China urgently needs emancipated thinking to survive
China's environment is sick, suffering not just a single, isolated disease but widespread epidemics. This is indisputable. And no matter how thoroughly we analyse individual causes, it is clear that without fixing its ill-fated development model, China will be forever chasing its pollution problem and will never get ahead of it.
The country is once again in urgent need of an emancipated mind-set, redefining the concept of development to address today's conditions and to bring order out of chaos.
In the early 1980s, to clear various political and economic roadblocks erected during the Cultural Revolution – and to improve people's livelihood – Deng Xiaoping encouraged the "trials with fails (摸著石頭過河)" approach to reform and raise the banner of "development".
He deliberately focused on the rigid target of GDP growth to align all powers with the goal of economic development. During this period, Deng’s famous aphorism that “I do not care if the cat is black or white, what matters is it catches mice," came to the fore and China entered its first phase of mind-set emancipation.
When Deng later said that “development is of overriding importance (發展才是硬道理)”, he made the statement within the specific context of the early 1990s. Since then, however, it has become an irrefutable truth and powerful weapon employed in the blind pursuit of GDP growth at the expense of the environment.
With our environment under extreme threat everywhere, is there still a reason to stick with this development model? How should development now proceed, in order to make sense in today’s China?
With the realities of climate change, resource shortages, aging population and social inequities, what should be regarded as development can no longer been measured solely by GDP. It is, however, the only effective indicator in many people’s minds.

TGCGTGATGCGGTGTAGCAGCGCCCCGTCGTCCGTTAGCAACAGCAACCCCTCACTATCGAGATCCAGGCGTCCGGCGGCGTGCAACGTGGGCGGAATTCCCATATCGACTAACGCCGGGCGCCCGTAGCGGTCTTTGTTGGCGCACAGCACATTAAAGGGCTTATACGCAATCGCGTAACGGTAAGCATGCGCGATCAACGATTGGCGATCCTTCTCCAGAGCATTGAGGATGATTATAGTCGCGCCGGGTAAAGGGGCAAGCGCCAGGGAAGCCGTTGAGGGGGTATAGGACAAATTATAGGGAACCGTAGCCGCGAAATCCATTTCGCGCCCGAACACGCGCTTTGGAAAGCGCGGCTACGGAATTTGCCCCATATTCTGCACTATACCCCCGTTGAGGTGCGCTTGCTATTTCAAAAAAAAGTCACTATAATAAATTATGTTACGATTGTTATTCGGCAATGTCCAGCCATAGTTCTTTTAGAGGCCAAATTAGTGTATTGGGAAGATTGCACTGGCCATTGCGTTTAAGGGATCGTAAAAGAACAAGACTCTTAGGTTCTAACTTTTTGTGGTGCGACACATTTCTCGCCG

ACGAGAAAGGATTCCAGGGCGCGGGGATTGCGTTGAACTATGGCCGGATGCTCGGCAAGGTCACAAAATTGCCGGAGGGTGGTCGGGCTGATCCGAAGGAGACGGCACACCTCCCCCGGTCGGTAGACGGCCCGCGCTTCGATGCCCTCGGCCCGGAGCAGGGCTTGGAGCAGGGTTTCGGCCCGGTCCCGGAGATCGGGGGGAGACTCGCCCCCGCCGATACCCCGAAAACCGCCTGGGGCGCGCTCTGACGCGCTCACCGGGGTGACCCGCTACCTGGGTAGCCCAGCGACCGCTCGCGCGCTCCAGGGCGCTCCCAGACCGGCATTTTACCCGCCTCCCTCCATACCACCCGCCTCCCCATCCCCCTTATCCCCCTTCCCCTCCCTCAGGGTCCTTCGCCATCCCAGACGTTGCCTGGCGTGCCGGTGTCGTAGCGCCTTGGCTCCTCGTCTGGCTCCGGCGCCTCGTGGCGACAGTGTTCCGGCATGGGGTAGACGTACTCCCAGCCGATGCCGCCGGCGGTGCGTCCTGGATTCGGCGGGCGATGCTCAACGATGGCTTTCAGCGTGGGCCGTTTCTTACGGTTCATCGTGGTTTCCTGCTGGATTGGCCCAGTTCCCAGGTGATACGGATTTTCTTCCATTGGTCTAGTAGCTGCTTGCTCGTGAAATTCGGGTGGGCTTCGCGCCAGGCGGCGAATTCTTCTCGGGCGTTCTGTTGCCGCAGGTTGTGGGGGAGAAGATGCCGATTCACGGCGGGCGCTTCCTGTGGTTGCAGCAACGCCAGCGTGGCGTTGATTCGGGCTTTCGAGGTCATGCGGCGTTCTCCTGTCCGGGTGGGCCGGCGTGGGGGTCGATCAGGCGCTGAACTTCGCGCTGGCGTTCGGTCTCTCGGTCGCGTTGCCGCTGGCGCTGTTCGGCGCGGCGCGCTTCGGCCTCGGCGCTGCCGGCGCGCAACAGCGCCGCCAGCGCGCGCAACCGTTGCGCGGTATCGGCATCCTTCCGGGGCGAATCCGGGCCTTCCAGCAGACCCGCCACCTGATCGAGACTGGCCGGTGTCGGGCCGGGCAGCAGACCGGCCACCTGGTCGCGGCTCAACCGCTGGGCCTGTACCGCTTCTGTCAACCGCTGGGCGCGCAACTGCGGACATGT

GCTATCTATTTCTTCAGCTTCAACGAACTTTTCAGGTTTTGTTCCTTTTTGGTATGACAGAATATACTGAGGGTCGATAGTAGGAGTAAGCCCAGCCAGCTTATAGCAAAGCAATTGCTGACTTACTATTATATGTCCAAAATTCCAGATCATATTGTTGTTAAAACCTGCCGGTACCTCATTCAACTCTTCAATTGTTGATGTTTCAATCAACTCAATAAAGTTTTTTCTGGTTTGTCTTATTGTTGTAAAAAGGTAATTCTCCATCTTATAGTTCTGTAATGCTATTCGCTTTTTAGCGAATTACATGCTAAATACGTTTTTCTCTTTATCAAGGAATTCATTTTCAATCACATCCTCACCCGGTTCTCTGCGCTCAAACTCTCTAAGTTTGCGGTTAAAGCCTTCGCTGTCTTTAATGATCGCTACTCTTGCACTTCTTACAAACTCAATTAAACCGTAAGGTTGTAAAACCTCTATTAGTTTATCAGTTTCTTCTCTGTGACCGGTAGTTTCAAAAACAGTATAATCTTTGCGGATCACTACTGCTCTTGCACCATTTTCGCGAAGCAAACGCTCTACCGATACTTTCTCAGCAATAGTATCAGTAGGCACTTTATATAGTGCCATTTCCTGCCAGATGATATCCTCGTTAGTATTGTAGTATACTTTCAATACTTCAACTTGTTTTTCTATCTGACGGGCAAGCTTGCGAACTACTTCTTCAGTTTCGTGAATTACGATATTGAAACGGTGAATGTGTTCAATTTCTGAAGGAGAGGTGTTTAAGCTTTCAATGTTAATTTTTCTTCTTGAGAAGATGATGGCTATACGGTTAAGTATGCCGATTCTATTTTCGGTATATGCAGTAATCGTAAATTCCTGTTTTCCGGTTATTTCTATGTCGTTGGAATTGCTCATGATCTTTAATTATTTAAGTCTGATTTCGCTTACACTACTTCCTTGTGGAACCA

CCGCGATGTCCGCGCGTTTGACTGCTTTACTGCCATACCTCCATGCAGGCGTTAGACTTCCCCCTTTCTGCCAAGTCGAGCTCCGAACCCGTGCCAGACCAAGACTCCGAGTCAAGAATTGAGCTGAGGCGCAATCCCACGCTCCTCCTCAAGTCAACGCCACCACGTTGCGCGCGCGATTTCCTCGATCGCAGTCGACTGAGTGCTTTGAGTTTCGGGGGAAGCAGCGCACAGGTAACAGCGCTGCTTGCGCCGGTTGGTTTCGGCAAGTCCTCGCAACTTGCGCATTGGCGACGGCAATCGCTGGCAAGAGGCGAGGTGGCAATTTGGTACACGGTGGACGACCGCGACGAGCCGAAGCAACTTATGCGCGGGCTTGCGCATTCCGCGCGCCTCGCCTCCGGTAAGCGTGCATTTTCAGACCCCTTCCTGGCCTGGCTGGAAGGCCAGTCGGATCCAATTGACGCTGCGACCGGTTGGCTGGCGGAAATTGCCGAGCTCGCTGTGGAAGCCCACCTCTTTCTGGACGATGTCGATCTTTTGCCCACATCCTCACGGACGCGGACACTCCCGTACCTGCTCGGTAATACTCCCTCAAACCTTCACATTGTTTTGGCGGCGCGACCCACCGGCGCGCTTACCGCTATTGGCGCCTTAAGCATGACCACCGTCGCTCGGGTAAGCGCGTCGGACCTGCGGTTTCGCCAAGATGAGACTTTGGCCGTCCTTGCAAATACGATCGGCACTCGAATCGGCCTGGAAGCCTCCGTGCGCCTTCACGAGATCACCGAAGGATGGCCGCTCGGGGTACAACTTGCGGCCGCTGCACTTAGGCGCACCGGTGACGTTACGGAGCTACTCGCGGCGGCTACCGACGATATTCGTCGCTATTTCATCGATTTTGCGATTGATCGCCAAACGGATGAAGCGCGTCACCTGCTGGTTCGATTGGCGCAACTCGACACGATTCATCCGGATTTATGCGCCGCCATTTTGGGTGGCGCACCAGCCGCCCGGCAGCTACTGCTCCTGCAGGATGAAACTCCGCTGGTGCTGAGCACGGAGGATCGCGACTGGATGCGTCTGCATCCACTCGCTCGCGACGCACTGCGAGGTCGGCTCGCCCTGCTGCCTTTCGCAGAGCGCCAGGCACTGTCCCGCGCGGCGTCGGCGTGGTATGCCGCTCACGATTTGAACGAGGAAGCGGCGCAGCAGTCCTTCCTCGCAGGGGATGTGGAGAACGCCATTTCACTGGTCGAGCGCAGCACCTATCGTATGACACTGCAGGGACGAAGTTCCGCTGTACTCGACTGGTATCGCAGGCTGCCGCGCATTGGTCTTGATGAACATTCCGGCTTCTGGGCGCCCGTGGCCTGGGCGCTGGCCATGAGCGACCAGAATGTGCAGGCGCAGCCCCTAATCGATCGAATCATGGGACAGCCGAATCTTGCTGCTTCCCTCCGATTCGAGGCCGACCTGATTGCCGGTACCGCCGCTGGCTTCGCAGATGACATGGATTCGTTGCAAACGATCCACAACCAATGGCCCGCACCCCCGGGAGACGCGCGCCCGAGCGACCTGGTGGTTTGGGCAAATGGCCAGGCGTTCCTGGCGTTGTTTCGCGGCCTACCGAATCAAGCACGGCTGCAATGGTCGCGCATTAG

Although the scientific development concept has been the official doctrine since 2003, it has not been applied to the creation of a more holistic system of evaluation. For the government and party officials, GDP is still the key metric for performance evaluation.
When it comes to personal promotion, hitting GDP targets is still the critical success factor as other indicators, such as harmonious society and happiness of people, are seen as hard to measure, therefore, impossible to compare. The result is that mere lip service is paid to the scientific development concept and, after three decades of rapid development, China’s environment has been pushed to the brink.
No matter which way you look at it, sacrificing the environment for the sake of economic growth is not only outdated but also disastrous. If this form of development is allowed to continue, ecological collapse will be followed by economic crisis and social unrest. In the end, the wealth and development fruits of decades of growth will come to naught.
Take the Xiaonanhai Hydropower (小南海水電站) project for example.
According to an open letter co-signed by experts in Chinese Academy of Sciences and Chinese Academy of Social Sciences, together with nearly 20 non-governmental environmental protection organizations: “The Xiaonanhai Hydropower project is neither scientific nor economic. The power plant will not only block rare and endemic fish migrating to the upper reaches of the Yangtze River, but will multiply the devastating ecological impact on the Yangtze River aquatic ecosystem, ruining more than one quarter of the protected river section.